How to Teach English Conversation | Teaching English Speaking

English-conversation

How to Teach English Conversation Many foreign ESL teachers abroad, especially in places like South Korea, teach predominantly English conversation classes. Some teachers (and students too!) have the perception that teaching English conversation involves just “talking” to the students. Free-talking does have a role in helping students learn English. However, it shouldn’t be the only thing we do in our English conversation classes. Teaching English Conversation: More than just Free-Talking There is far more to English conversation than just free-talking. In my first year of teaching, I was given a “free-talking” class with middle school students. My boss told me to…

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English Conversation Teaching Tip | How to Teach ESL Conversation

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Many native English speakers when they go somewhere like China or South Korea teach “English Conversation.” Many people teach it poorly. Few do it well. Tip: It’s more than just talking to your students! Check out my #1 tip for doing English conversation a bit better. #1 Tip for Teaching English Conversation For those who teach English conversation classes, here is my #1 tip to do it well. Conversation is a two-way street and in order to be good at it our students need to know how to ask questions. Conversation is not simply asking and answering something like: A:…

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ESL Speaking Activity for Adults: Something in Common

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ESL Speaking Activity for Adults: Find Something in Common If your students are not shy, this ESL speaking activity for adults is an excellent way for everyone to get to know each other. Here’s how you do it: The students stand up with a piece of paper and pencil in their hand. They have to talk to everyone in the class to try to find something in common (they are both from Seoul, or they both know how to play the piano). Once they find this thing in common, they write it down along with the person’s name. They keep…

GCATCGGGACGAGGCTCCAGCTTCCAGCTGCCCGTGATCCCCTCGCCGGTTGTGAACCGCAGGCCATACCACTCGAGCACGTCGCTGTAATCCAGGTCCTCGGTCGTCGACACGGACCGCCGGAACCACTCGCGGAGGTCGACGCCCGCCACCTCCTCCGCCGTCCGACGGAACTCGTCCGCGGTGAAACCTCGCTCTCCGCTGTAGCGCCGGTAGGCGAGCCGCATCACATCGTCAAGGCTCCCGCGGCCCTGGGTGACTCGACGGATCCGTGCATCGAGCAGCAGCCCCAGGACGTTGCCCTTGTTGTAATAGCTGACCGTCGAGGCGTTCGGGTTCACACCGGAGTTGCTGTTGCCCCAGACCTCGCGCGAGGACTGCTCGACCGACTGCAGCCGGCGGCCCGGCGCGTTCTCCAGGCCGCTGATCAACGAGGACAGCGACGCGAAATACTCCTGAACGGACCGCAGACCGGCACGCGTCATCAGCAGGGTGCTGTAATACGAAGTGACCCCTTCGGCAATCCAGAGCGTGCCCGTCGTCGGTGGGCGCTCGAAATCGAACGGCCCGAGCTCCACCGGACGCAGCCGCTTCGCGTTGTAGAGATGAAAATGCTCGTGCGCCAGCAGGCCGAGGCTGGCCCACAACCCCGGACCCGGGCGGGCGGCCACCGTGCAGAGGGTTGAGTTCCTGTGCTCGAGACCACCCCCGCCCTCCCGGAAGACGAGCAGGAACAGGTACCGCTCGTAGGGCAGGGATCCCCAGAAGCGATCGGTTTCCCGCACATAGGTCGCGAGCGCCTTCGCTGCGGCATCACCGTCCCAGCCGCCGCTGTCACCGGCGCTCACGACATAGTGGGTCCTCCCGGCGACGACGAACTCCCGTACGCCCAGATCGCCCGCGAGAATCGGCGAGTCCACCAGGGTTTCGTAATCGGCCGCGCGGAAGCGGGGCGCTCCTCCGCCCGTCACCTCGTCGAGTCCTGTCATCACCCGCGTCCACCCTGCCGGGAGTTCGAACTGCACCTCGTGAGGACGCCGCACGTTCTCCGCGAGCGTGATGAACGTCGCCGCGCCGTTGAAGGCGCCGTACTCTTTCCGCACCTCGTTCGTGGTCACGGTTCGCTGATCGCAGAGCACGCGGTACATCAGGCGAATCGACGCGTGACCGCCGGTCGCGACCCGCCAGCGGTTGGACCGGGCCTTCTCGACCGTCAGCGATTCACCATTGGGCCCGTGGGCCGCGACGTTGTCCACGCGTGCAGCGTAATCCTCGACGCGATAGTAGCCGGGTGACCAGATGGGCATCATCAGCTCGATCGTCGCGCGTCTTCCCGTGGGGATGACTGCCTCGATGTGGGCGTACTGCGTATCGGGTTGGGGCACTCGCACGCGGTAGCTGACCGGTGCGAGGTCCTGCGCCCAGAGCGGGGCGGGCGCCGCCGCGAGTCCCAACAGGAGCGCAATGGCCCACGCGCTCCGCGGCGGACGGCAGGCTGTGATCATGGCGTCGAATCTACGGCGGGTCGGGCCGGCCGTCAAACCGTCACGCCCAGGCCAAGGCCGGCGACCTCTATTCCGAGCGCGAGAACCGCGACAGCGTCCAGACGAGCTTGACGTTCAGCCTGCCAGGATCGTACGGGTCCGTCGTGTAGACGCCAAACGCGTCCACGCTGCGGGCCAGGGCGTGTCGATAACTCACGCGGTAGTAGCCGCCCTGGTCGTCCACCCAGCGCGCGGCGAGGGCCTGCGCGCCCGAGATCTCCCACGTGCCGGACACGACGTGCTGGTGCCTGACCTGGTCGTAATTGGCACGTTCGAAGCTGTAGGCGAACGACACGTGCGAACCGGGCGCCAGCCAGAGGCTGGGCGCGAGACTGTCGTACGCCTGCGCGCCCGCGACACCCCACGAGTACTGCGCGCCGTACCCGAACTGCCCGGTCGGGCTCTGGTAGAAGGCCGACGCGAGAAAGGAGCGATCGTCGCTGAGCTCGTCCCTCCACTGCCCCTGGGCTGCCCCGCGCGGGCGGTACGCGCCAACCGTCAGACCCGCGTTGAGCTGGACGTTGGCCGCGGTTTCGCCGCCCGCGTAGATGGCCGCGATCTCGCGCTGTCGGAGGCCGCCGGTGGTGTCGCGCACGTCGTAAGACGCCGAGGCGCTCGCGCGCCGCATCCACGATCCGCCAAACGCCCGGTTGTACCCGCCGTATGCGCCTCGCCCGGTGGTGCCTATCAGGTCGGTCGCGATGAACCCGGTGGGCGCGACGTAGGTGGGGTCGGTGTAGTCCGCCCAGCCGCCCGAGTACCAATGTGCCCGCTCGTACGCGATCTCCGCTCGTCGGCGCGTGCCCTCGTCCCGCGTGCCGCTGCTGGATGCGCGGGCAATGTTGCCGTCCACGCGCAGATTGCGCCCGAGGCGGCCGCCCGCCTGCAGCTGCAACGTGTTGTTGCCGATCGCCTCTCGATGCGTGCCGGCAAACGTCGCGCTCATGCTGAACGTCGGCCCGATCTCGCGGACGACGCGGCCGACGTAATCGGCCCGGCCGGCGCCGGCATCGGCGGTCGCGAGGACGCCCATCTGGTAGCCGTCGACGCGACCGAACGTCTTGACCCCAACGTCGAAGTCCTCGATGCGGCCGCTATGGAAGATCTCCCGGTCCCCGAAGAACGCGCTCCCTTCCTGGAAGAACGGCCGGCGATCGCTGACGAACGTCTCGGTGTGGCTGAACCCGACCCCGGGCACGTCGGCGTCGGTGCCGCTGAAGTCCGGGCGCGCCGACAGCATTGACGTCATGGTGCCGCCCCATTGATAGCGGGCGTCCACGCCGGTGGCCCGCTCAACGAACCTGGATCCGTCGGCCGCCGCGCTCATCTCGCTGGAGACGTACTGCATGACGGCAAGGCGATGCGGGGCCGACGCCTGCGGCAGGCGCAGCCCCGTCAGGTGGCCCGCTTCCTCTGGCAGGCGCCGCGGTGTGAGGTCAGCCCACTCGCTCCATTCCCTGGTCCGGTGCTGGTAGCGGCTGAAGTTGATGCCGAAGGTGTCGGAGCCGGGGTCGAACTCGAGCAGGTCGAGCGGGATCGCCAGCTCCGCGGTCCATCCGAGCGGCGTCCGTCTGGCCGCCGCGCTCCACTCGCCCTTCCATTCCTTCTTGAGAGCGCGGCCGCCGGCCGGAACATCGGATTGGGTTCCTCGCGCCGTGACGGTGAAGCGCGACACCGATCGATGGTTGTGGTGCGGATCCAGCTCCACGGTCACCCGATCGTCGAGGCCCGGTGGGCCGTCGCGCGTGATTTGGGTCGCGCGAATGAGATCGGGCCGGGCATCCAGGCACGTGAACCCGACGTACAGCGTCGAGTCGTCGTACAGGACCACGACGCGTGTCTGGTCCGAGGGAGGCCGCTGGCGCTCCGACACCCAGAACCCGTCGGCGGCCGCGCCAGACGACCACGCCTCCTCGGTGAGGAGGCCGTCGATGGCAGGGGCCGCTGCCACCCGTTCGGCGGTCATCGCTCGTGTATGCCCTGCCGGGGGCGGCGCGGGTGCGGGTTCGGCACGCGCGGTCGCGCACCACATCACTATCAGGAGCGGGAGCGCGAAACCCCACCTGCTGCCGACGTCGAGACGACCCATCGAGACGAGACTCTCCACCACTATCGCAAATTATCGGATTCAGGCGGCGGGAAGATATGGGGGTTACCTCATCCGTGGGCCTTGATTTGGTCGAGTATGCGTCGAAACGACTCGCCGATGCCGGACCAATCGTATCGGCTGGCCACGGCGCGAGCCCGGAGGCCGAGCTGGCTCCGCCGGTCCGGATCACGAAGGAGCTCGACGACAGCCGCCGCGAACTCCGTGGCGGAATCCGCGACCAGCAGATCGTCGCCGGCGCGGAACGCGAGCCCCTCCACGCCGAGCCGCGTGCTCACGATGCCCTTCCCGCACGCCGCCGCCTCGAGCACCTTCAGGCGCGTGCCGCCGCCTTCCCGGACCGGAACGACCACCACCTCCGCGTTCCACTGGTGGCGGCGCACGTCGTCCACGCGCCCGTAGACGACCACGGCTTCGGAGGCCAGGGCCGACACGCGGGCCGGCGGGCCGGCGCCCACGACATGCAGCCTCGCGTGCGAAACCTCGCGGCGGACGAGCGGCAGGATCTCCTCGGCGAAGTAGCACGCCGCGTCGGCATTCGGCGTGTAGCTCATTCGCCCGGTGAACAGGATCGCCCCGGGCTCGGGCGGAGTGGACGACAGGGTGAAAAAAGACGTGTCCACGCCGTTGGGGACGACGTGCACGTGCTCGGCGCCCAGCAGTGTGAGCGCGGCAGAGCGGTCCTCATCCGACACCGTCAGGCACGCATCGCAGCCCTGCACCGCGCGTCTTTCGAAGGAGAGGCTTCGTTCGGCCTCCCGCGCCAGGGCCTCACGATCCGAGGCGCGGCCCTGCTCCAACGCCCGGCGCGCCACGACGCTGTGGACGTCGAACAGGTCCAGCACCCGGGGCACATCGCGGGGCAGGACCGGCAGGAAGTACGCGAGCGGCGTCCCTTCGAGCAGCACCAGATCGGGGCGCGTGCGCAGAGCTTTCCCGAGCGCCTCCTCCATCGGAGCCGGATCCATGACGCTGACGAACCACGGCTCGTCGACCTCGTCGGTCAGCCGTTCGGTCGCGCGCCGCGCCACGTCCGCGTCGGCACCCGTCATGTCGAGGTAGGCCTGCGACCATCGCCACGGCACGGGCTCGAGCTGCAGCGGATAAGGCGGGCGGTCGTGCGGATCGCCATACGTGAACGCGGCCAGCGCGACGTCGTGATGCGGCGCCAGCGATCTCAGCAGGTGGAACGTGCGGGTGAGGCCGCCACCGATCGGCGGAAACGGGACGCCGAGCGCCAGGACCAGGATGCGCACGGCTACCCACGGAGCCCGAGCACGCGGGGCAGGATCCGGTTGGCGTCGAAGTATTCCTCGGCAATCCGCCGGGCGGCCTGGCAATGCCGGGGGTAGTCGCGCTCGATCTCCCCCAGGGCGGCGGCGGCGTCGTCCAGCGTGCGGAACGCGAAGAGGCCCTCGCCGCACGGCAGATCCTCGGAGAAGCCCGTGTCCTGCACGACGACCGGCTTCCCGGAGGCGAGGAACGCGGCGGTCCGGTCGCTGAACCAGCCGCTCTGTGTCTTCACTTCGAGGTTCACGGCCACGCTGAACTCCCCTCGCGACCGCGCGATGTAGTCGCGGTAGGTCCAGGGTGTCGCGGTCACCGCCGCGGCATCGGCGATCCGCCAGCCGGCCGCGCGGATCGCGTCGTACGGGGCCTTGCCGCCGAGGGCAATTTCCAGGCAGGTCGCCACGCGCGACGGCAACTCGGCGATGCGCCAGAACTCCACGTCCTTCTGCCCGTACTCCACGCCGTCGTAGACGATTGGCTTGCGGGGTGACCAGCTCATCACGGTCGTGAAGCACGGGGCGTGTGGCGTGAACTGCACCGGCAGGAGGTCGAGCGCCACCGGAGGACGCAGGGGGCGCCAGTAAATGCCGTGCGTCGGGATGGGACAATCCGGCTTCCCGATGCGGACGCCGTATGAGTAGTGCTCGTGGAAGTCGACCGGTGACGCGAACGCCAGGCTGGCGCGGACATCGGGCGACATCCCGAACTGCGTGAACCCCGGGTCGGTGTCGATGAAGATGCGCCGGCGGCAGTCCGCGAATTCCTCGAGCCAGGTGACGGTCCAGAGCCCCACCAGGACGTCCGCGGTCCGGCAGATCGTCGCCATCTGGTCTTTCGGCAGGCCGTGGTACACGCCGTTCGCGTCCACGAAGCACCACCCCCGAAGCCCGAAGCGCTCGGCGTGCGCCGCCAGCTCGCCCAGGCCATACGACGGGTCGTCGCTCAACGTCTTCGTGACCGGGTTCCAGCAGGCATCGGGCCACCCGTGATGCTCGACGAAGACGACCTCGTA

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Task Based Language Learning

Task Based Language Teaching

Task Based Language Learning:The New Way Task based language learning is kind of all the rage these days as part of the overall communicative approach. This focuses on having students being competent communicators as opposed to some of the older models like grammar translation or the audio-lingual method. If you’re not familiar with task based language learning, here is a brief introduction to it. Task based language learning can be an excellent choice for large classes. A class of 20+ students makes it impossible for students to get enough speaking time if it’s a teacher-centred classroom. Why I Love Task…

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81 Ways to Make your ESL Speaking Class Awesome | Teaching ESL

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Make your ESL Speaking Class Awesome I’m sure you want your ESL speaking classes to be as awesome as possible. Everybody does! Here are my top 81 tips to help you do that. Ready for great classes in the future? Because that’s what you’re going to get if you follow these tips! Ready? Keep on reading for the ESL speaking class awesome. 1.What’s your Target Language? The first way to make your ESL speaking class awesome is to be clear about the aims of your lesson. “Practicing speaking” isn’t enough. Something more specific like, “Introduce and practice 5 feeling words,”…

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ESL Speaking Lesson Plan Template | EFL Lesson Plan

ESL Speaking lesson plan template